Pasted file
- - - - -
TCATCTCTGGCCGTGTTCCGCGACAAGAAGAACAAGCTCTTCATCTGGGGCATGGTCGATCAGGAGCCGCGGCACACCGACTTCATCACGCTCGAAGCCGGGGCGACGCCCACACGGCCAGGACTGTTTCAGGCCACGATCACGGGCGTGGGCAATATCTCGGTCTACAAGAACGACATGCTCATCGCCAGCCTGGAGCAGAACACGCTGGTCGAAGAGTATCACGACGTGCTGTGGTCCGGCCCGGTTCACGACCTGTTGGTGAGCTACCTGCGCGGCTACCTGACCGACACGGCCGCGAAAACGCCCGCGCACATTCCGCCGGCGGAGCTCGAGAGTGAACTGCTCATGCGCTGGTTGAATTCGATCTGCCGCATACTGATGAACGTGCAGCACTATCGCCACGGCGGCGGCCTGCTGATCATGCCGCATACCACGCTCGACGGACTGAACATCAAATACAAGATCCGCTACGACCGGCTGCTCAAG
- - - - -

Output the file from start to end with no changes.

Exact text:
TCATCTCTGGCCGTGTTCCGCGACAAGAAGAACAAGCTCTTCATCTGGGGCATGGTCGATCAGGAGCCGCGGCACACCGACTTCATCACGCTCGAAGCCGGGGCGACGCCCACACGGCCAGGACTGTTTCAGGCCACGATCACGGGCGTGGGCAATATCTCGGTCTACAAGAACGACATGCTCATCGCCAGCCTGGAGCAGAACACGCTGGTCGAAGAGTATCACGACGTGCTGTGGTCCGGCCCGGTTCACGACCTGTTGGTGAGCTACCTGCGCGGCTACCTGACCGACACGGCCGCGAAAACGCCCGCGCACATTCCGCCGGCGGAGCTCGAGAGTGAACTGCTCATGCGCTGGTTGAATTCGATCTGCCGCATACTGATGAACGTGCAGCACTATCGCCACGGCGGCGGCCTGCTGATCATGCCGCATACCACGCTCGACGGACTGAACATCAAATACAAGATCCGCTACGACCGGCTGCTCAAG